In general, we're referring to the distribution of the residuals in these models. The distribution of $X$ in a linear regression or ANOVA model may be highly irregular, or sampled in a sequential fashion (e.g. a stratified sample of 10 people within each age group defined as 10-19, 20-29, ...). When we fit such models, we think of the $Y$s as being conditional upon the $X$s.
Homogeneity means a lack of mean variance relationship. This is assessed with the usual residual vs fitted plot to examine whether there is a trend. It seems you've already grasped this.
These "assumptions" are overplayed in applied courses, though. The only reason why we care about the normality of residuals in such models is because, when the residuals are found to be normally distributed, we can think of the tests as being obtained from a maximum likelihood estimate of the correlation/LS slope/group means.
When residuals aren't normal, we can rely on results from the Central Limit Theorem to tell us that the sampling distribution of the mean has an approximate normal distribution for even modest sample sizes. Even when sample sizes are very small, the only problem that we have with non-normality is that there is less power to detect a difference in means. If you obtain significant results in such cases, this hardly means that such results are wrong. The basic ANOVA, t-test, and linear regression models are calibrated at all sample sizes and distributions (i.e. the test is of accurate size: 0.05 cut off for p implies that 5% spurious false positives when generating data from the null hypothesis).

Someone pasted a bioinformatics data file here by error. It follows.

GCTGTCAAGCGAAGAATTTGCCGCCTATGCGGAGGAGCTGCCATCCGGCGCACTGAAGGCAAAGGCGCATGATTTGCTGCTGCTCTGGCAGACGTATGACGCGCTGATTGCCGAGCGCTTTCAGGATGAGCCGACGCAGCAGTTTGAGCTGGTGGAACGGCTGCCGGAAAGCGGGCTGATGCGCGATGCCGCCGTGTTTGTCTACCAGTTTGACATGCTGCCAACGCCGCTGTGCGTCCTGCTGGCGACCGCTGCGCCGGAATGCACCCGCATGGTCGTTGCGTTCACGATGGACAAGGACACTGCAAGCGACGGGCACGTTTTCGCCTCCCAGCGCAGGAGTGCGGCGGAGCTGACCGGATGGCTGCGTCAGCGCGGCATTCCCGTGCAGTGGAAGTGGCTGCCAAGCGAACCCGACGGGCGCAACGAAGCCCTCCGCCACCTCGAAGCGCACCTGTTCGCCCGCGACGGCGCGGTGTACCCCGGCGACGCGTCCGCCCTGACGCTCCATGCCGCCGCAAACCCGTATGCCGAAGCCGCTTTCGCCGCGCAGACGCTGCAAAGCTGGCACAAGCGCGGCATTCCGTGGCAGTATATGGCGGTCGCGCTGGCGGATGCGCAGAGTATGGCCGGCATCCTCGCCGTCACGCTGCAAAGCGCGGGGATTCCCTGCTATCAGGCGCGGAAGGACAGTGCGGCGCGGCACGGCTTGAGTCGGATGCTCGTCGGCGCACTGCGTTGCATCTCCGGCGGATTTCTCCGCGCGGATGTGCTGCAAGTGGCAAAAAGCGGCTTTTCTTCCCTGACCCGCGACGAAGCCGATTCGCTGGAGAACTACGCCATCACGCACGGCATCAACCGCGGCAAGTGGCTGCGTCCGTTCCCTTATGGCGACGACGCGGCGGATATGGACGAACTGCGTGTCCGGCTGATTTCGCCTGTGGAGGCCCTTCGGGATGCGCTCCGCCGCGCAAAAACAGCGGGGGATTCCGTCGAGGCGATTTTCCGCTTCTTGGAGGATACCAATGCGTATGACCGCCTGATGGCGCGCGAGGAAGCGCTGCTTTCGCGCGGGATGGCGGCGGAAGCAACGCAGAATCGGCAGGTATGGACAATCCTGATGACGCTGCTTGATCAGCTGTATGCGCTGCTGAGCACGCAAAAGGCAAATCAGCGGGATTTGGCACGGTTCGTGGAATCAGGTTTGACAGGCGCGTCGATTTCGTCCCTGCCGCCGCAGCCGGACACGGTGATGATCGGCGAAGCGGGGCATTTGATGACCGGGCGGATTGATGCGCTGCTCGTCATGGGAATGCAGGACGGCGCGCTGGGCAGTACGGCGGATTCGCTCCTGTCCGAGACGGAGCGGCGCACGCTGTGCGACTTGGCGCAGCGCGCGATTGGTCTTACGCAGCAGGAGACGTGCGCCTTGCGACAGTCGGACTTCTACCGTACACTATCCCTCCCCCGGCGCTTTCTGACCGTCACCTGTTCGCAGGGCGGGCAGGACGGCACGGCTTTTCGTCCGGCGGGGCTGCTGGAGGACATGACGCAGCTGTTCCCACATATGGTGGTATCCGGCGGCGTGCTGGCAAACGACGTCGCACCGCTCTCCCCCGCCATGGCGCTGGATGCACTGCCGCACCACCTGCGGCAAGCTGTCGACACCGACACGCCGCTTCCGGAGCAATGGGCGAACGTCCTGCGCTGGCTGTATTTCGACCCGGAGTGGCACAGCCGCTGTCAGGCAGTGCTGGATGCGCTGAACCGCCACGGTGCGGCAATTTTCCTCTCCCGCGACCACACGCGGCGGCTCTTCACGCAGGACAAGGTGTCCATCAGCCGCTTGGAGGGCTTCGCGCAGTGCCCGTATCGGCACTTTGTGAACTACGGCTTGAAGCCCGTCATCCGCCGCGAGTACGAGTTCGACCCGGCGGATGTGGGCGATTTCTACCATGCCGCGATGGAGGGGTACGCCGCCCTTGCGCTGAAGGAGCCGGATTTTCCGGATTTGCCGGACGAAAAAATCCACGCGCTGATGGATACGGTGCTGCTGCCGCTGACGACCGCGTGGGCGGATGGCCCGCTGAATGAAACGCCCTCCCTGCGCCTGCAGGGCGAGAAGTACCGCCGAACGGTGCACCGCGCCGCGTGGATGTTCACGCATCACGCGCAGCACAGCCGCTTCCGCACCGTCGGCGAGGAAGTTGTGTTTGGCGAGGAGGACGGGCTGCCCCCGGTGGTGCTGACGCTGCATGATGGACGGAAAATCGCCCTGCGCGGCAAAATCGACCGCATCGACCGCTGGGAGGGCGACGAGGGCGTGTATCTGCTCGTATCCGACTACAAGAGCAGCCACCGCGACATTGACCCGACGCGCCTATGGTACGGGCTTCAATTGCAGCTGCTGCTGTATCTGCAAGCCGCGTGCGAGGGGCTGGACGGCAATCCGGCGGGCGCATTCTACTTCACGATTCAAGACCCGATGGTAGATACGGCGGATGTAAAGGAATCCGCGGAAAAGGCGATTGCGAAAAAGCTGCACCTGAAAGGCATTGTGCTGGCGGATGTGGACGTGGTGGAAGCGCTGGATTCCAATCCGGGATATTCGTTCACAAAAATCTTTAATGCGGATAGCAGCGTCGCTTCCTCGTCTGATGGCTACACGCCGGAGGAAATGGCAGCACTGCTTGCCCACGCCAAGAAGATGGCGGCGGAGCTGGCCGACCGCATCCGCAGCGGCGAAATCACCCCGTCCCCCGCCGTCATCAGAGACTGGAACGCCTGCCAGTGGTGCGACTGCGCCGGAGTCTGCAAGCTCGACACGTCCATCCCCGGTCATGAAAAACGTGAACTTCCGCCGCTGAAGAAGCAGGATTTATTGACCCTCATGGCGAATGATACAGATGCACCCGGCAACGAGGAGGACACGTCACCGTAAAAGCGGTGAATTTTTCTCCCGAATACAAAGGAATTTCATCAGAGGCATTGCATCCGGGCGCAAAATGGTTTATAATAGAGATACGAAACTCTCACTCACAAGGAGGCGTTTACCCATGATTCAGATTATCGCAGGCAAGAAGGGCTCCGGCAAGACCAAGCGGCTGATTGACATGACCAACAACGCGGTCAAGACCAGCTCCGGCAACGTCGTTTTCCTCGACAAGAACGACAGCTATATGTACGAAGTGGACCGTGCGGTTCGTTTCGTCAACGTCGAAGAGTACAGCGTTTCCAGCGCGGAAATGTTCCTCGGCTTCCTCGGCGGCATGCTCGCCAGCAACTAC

That's not to say that we wouldn't care about high leverage/high influence points as being obtained from an apparently skewed distribution of residuals. We might observe one or more points whose values are very inconsistent with the spread expected in a normal distribution. About 99% of the time, I leave such points in the analysis, but carefully describe what they are and how they impact the results.